Marty Jablow, DMD, is a clinician, speaker, and authority in dental technology. In his presentation titled “The Dental Handpiece & Its Role in Daily Practice,” Dr. Jablow discusses the history of handpieces and the differences between air-driven, electric, and hybrid electric handpieces. Read below as THE NEXTDDS talks to Dr. Jablow for his insights on using handpieces to access difficult areas, proper hand treatment after procedures, and his daily maintenance routine for dental handpieces.
What’s your approach when using a high-speed electric handpiece to cut through a zirconia crown?
Dr. Jablow: First: I would knock down the rpms from 200,000 to 100,000. I do not bond every crown in because I don’t think it’s necessary if you have good resistance and retention form. What you would do is slice into this; cut through it on the buccal at about a 1/3 or 1/2 way across the occlusal and, if I can get an instrument in there, I can crack the crown into two pieces and it comes out fairly clean. It’s much easier using this than an air-driven handpiece.
Share some insight on how you access difficult areas like mandibular lingual, maxillary molars, etc.
Dr. Jablow: There are huge advantages to isolation. Do I put a rubber dam on every patient? The answer is “No.” What we use in my office to make things easier are isolation systems. My system of choice includes mouthpieces that retract the tongue and the cheek and provides vacuum suction and illumination. It’s also important to use thing like cotton rolls, retractors, and other hand-held instruments; those make your access much easier.
How should dental students build up their hand skills with their handpieces as they think about making their way into the clinical environment?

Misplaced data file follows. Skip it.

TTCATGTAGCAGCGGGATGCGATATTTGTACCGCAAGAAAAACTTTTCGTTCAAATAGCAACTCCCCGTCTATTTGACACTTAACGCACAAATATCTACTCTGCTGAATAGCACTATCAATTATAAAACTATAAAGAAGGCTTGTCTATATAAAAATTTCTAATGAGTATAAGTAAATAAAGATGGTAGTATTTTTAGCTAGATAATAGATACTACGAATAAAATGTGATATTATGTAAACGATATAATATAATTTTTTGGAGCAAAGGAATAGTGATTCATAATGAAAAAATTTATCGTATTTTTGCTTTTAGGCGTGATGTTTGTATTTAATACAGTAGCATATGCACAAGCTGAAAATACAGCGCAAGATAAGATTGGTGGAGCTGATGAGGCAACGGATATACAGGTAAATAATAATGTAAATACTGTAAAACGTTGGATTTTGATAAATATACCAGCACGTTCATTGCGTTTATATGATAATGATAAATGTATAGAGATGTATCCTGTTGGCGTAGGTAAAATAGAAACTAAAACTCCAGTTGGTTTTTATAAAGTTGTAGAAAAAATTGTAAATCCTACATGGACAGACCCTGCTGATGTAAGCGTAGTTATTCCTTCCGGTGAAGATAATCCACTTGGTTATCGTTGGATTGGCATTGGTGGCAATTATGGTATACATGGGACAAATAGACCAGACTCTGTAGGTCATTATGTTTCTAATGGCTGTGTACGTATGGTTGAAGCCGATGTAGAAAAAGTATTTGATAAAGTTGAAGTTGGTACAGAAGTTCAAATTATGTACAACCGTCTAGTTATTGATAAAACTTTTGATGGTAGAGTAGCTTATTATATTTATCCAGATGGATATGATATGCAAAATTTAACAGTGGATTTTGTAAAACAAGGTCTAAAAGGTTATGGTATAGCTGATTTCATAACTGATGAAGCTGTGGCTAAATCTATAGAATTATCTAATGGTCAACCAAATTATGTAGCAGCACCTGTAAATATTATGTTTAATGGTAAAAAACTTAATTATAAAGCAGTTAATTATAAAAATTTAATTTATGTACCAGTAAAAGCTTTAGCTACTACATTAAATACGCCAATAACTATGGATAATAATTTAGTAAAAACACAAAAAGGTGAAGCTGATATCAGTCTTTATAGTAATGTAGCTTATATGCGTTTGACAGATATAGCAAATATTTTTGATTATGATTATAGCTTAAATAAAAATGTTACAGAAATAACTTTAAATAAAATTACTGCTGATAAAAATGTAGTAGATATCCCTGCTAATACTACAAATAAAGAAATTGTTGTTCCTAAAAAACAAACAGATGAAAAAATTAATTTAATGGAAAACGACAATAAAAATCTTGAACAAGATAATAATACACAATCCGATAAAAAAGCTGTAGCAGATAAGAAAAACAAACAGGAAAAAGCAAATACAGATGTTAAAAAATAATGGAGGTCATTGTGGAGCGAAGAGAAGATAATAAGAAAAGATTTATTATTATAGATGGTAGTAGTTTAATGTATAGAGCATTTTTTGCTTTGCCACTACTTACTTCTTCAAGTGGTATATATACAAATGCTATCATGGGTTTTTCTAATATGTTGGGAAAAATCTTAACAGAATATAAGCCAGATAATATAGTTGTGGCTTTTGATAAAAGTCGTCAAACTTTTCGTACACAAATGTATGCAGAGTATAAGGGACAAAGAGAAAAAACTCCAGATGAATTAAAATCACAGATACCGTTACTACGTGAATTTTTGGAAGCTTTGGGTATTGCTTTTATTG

Dr. Jablow: It’s just about cutting and taking the time to do it. You are going to go through a whole bunch of things. I believe teeth are not contiguous enamel and dentin; they do not cut the same. Some enamel in the teeth is harder. With practice, practice, and more practice, you will eventually develop the skills. The main thing is the frustration. Let it go, it’s not always easy, just keep practicing. There is no magic to this.
You also talked about your daily upkeep of your handpieces. How long does your maintenance routine take and who’s responsible for that in your practice?
Dr. Jablow: After you use the handpiece, run the water through it for 30 seconds or so; this procedure is done every day in the morning. We also flush the lines and place the oil. This is the manual way of doing it. There are also handpiece cleaners/centers where you can actually put the handpiece on the attachments and they will lubricate and blow the air through it.
Sounds very effective. What do you to help with your hands before a long procedure?
Dr. Jablow: Take a break. Give yourself enough time. If you going to do a long procedure, make sure the patient has break time and you have break time. Sometime I simply flex my hands and stretch them out. If you’re having hand issues, you should speak with an orthopedic surgeon or hand surgeon.
Any tips for the new dentist on handpiece positions? For example, if you’re preparing tooth #2 or #15 distobuccally for a crown?
Dr. Jablow: First thing: use magnification. I know in many dental school students are required to buy loupes but not everyone is wearing them. That’s a big deal; if you can see it well, you can do it well. This is very important for preparation. Obviously, isolation is a little harder back there. If you’re concerned about lacerating cheeks, absorbent pads and dry shields will help prevent that. You may even have to get out of the chair and do those non-ergonomic things for an effective procedure.
Thank you very much for your time Dr. Jablow! We greatly appreciate you taking the time to share your knowledge with THE NEXTDDS user community!